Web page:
The subtropical climate has no dry season, which makes Misiones one of the most humid provinces in Argentina. The vegetation is the so called "Selva Misionera". Part of it has been transformed by mankind to implant cultures and ranching. The original biome is protected in Iguazu National Park.
There are 965,522 people living in Misiones. Majority of the residents of Misiones are descendants of immigrants. Unlike many regions of Argentina where the immigrants came through Buenos Aries, most of the immigrants that settled in Misiones came through Southern Brazil. The ethnic groups that settled in Misiones are Italians, Germans, Spaniards, Poles, Ukrainians, French, Swiss, Russians, Swedes, Danes, Arabs, and Japanese.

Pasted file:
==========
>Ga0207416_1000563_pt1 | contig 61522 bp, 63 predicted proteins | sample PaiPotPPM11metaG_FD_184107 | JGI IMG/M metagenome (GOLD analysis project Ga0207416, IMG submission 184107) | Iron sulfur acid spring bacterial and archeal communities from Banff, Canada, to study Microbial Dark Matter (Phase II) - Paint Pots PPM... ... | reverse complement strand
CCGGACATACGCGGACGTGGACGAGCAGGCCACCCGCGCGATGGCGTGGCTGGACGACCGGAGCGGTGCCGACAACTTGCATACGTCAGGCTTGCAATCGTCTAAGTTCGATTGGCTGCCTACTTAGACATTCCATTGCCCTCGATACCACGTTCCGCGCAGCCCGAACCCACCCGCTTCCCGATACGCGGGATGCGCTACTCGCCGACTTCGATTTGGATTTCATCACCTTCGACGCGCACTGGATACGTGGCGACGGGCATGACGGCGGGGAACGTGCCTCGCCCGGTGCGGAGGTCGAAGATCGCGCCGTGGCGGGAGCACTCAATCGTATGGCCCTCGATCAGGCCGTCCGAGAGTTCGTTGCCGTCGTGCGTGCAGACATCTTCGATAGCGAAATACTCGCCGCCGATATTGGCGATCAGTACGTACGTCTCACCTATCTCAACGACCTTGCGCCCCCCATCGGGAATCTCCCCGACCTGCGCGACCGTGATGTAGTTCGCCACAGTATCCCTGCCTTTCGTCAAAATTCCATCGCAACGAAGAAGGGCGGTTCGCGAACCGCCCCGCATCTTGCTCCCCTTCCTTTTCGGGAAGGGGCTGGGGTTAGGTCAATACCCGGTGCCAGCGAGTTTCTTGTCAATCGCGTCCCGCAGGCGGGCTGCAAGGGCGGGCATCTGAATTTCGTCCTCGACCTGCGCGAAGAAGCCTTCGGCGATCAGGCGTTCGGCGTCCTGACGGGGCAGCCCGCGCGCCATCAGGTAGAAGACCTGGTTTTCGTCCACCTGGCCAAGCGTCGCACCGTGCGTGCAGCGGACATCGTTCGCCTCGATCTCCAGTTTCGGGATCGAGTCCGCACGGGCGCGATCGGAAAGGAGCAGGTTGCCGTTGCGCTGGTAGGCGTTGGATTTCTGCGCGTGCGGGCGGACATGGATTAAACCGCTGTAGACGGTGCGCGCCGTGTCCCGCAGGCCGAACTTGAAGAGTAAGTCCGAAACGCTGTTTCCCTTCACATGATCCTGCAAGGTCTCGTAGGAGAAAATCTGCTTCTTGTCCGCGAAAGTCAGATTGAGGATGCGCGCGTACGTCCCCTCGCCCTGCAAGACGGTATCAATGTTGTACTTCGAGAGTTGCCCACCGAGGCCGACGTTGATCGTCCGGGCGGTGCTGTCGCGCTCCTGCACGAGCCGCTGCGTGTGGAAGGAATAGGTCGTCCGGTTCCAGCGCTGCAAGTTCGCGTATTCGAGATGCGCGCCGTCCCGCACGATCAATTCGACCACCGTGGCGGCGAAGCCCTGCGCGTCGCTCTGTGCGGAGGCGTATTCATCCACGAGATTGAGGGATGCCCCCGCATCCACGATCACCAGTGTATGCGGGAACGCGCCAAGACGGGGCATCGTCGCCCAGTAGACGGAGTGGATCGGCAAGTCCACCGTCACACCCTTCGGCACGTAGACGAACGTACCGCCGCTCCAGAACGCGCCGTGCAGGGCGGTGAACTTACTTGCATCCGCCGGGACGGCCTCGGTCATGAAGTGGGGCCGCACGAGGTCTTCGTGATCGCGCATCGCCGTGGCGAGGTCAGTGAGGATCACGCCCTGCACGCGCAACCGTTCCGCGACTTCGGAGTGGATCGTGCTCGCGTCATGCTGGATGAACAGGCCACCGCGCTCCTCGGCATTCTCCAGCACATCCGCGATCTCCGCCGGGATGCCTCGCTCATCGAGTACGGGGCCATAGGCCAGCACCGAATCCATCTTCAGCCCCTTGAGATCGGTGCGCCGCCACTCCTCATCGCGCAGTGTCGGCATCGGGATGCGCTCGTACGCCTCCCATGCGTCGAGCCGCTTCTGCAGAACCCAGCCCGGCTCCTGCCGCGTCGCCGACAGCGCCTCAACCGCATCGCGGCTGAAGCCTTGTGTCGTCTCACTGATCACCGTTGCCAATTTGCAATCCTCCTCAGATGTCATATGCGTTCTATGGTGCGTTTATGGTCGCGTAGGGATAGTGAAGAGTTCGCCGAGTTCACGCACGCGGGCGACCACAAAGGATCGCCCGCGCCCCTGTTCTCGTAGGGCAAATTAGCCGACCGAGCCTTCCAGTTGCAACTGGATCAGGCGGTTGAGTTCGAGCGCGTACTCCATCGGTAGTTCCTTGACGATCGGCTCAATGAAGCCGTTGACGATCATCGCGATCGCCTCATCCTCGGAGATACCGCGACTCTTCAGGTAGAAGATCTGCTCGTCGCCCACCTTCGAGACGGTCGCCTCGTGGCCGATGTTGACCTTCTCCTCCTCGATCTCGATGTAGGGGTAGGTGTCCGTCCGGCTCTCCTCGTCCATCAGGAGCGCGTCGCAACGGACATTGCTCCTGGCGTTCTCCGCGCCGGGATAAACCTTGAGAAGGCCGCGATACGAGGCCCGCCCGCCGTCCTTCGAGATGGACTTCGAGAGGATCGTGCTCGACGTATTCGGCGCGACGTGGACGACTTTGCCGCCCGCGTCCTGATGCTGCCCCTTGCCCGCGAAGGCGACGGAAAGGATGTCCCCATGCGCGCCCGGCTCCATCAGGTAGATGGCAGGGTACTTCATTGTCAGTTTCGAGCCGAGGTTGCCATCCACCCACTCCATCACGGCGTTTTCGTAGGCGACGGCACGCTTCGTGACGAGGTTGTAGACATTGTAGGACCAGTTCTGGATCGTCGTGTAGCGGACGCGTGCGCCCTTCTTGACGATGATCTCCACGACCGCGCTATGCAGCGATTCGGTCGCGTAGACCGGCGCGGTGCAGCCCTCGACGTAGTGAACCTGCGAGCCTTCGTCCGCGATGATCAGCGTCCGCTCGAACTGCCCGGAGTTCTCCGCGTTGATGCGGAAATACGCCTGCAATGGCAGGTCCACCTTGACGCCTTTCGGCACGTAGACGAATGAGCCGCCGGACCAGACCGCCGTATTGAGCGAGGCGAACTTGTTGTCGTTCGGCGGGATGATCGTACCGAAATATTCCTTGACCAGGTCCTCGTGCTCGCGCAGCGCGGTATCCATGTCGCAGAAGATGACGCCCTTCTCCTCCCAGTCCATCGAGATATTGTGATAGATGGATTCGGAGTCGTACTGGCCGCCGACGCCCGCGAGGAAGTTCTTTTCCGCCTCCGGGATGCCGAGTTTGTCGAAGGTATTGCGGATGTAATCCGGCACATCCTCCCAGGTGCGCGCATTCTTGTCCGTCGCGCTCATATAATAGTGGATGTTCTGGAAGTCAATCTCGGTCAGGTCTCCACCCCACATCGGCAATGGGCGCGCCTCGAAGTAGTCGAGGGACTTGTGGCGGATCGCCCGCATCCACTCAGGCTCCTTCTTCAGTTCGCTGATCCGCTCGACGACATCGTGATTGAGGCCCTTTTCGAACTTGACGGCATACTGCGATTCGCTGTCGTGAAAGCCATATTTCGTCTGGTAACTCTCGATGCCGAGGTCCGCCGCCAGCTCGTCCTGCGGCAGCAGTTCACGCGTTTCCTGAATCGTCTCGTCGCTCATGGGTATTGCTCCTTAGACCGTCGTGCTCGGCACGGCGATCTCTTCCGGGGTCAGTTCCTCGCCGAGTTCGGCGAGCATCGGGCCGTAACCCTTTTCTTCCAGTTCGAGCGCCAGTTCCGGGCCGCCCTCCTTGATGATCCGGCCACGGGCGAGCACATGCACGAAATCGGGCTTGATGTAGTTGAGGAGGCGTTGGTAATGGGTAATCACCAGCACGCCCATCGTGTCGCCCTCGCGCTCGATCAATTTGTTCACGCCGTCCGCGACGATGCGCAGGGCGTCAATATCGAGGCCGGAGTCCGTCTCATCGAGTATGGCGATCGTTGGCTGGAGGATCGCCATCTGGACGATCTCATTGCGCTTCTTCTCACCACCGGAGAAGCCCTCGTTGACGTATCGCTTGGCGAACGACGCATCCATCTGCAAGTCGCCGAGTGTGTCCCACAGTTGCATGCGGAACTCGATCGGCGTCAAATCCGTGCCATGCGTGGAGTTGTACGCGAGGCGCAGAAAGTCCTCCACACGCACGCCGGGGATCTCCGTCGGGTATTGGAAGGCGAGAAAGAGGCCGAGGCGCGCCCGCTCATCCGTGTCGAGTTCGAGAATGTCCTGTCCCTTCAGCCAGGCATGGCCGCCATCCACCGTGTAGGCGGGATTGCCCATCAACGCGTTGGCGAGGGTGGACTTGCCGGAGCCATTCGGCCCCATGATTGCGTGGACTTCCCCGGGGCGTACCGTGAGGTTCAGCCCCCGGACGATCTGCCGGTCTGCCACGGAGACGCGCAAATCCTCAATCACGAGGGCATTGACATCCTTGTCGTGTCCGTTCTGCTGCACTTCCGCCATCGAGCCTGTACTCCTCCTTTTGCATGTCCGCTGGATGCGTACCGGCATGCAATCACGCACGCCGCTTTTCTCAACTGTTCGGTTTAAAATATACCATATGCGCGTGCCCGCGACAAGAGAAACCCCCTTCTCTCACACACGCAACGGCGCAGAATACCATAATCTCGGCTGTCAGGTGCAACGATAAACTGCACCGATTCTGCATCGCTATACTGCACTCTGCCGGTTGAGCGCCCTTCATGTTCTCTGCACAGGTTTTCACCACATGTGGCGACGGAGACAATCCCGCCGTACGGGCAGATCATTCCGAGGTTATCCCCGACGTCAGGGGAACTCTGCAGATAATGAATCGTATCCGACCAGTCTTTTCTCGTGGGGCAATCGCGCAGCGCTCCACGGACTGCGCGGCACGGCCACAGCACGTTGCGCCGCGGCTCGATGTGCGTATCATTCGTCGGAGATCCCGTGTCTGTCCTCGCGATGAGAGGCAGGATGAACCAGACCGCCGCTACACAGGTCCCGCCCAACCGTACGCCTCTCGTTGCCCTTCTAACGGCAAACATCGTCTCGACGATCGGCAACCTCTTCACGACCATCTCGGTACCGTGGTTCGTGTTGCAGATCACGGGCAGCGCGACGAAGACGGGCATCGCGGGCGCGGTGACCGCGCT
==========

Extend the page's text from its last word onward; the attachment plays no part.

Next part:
The major contribution to the province's economy comes from the jungle, particularly tourism and logging. The principal exploited trees are the Parana pine, Guatambu, Cedar, Petiribi, Incense, Cane water-pipe, Anchico, Eucalyptus and Gueyca. Another source of income is the cultivation of yerba mate, tea and, in minor amounts, tobacco, sugar cane, rice and coffee. Cattle production is rare.
Its illiteracy rate is 8.6%.
The province is divided in 17 departments :
Cainguas (Campo Grande)
Candelaria (Santa Ana)
Concepcion de la Sierra (Concepcion de la Sierra)
General Manuel Belgrano (Bernardo de Irigoyen)
Guarani (El Soberbio)
Iguazu (Puerto Esperanza)
Leandro N. Alem (Leandro N. Alem)
Libertador General San Martin (Puerto Rico)
San Ignacio (San Ignacio)
San Javier (San Javier)
San Pedro (San Pedro)
Veinticinco de Mayo (Alba Posse)
Hito Tres Fronteras
Gobierno de la Provincia de Misiones Official website (in Spanish)
French Culture in Misiones
Pictures of Misiones
This article is licensed under the GNU Free Documentation License. It uses material from the Wikipedia article Misiones Province